The regulation of AMP-activated protein kinase by upstream kinases

D Carling, M J Sanders, A Woods
International Journal of Obesity 2008, 32: S55-9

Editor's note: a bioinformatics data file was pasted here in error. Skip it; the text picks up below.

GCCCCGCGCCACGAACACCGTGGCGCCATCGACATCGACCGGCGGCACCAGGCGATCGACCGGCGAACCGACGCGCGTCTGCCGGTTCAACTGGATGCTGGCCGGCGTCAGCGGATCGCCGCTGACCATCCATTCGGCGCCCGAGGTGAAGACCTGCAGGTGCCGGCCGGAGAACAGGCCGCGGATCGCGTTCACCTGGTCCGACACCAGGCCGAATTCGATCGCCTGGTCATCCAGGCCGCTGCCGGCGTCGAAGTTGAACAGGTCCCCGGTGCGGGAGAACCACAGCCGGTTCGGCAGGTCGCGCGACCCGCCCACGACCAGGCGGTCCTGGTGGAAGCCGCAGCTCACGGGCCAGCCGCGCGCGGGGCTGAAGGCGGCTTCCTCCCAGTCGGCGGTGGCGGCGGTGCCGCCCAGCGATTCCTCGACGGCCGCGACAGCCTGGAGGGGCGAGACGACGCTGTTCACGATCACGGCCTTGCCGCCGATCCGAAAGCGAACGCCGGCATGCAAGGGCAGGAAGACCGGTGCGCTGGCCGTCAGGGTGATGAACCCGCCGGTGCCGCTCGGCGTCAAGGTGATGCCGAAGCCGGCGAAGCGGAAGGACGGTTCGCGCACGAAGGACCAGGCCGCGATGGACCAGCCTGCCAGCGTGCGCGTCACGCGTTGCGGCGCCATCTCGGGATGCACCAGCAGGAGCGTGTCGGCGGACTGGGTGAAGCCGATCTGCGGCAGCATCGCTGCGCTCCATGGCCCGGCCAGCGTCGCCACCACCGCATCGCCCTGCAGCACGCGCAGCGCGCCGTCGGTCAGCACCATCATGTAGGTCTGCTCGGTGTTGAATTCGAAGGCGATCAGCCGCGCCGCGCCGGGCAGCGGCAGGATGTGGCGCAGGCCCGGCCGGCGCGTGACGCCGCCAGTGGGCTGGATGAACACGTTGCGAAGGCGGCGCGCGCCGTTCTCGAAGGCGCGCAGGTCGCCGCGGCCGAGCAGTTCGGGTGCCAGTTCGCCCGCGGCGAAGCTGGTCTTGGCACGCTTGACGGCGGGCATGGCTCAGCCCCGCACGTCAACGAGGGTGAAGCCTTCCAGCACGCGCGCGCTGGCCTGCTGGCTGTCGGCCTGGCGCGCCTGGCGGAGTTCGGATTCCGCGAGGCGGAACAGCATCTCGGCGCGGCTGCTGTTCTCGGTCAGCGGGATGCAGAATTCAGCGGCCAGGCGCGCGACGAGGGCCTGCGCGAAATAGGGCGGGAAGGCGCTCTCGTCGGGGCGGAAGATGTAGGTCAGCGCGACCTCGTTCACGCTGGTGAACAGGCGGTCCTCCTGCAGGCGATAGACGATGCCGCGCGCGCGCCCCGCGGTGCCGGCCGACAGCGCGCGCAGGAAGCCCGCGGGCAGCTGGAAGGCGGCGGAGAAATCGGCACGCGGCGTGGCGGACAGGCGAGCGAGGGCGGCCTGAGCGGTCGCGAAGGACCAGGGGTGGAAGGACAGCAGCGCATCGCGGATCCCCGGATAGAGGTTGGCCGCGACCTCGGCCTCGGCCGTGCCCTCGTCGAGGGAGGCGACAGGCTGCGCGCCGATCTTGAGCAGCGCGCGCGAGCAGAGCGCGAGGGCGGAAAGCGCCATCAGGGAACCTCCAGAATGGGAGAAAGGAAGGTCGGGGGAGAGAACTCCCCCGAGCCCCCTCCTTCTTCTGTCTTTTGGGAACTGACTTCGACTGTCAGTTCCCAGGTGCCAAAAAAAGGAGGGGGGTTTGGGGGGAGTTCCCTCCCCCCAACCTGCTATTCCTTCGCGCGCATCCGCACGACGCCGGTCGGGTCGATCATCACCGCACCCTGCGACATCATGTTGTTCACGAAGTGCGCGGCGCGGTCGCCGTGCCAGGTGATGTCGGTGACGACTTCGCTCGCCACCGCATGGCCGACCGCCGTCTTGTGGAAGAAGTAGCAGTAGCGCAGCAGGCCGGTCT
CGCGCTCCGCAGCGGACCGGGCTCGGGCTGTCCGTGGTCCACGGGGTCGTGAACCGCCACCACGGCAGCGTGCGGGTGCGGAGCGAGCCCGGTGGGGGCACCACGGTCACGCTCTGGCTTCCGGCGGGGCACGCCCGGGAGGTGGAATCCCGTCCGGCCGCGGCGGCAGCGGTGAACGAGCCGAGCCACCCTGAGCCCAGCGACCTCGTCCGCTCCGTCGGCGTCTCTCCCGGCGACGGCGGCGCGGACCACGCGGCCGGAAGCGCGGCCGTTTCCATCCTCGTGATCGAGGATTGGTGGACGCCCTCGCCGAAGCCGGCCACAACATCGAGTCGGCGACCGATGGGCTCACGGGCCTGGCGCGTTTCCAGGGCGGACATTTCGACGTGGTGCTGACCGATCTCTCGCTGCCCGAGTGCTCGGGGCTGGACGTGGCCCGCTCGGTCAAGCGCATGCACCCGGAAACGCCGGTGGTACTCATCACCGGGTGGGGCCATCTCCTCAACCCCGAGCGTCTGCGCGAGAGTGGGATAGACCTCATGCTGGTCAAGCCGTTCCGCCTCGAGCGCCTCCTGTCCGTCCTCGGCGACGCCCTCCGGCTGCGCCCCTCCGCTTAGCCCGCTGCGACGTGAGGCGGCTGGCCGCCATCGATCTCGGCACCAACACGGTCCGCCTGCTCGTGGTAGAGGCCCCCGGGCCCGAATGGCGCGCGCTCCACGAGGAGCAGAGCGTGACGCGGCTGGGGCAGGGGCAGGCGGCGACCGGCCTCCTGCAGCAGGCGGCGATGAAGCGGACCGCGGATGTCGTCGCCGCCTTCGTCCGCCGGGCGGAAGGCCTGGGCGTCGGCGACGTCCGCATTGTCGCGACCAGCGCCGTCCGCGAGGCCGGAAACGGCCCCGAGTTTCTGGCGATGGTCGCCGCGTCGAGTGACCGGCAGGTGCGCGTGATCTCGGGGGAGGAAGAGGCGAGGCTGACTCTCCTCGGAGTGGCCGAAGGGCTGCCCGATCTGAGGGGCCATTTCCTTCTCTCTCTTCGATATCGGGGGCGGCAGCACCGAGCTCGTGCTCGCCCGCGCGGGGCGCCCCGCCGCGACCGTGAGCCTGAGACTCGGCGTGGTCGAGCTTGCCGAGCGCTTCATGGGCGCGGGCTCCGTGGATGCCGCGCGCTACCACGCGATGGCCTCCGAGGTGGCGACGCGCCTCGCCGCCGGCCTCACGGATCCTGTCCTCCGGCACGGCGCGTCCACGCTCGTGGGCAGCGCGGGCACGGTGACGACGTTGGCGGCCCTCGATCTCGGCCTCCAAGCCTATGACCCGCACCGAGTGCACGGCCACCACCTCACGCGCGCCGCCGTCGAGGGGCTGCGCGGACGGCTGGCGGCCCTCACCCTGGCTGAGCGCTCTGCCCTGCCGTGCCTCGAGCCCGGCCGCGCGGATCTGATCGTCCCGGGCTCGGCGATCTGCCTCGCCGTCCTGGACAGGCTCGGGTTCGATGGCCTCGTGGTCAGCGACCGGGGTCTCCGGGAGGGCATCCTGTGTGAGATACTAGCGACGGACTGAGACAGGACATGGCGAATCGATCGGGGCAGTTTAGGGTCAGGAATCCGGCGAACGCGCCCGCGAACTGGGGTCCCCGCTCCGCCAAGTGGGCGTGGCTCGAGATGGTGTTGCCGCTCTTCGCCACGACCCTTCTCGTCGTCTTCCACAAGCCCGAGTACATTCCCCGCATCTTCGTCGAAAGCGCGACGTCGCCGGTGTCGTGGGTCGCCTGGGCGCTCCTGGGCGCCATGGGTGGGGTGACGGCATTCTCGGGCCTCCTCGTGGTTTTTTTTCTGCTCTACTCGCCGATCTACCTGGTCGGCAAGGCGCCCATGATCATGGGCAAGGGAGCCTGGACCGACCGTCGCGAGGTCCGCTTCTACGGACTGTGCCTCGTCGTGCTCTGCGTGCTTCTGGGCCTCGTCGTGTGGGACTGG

AMP-activated protein kinase (AMPK) is the downstream component of a protein kinase cascade that plays a major role in maintaining energy homoeostasis. Within individual cells, AMPK is activated by a rise in the AMP/ATP ratio that occurs following a fall in ATP levels. AMPK is also regulated by the adipokines, adiponectin and leptin, hormones that are secreted from adipocytes. AMPK regulates a wide range of metabolic pathways, including fatty acid oxidation, fatty acid synthesis, glycolysis and gluconeogenesis. In peripheral tissues, activation of AMPK leads to responses that are beneficial in counteracting the deleterious effects that arise in the metabolic syndrome. Recent studies have demonstrated that modulation of AMPK activity in the hypothalamus plays a role in feeding. A decrease in hypothalamic AMPK activity is associated with decreased feeding, whereas activation of AMPK leads to increased food intake. Furthermore, signalling pathways occurring in the hypothalamus lead to changes in AMPK activity in peripheral tissues, such as skeletal muscle, via the sympathetic nervous system. AMPK, therefore, provides a mechanism for monitoring changes in energy metabolism within individual cells and at the level of the whole body. Activation of AMPK requires phosphorylation of threonine 172 (Thr-172) within the catalytic subunit. Recent studies have shown that both LKB1 and Ca(2+)/calmodulin-dependent protein kinase kinase-beta (CaMKKbeta) play important roles in phosphorylating and activating AMPK. In addition, there is evidence that AMPK can be activated by other upstream kinases, although the physiological significance of this is not clear at present. This review focuses on the role of LKB1 and CaMKKbeta in the regulation of AMPK.

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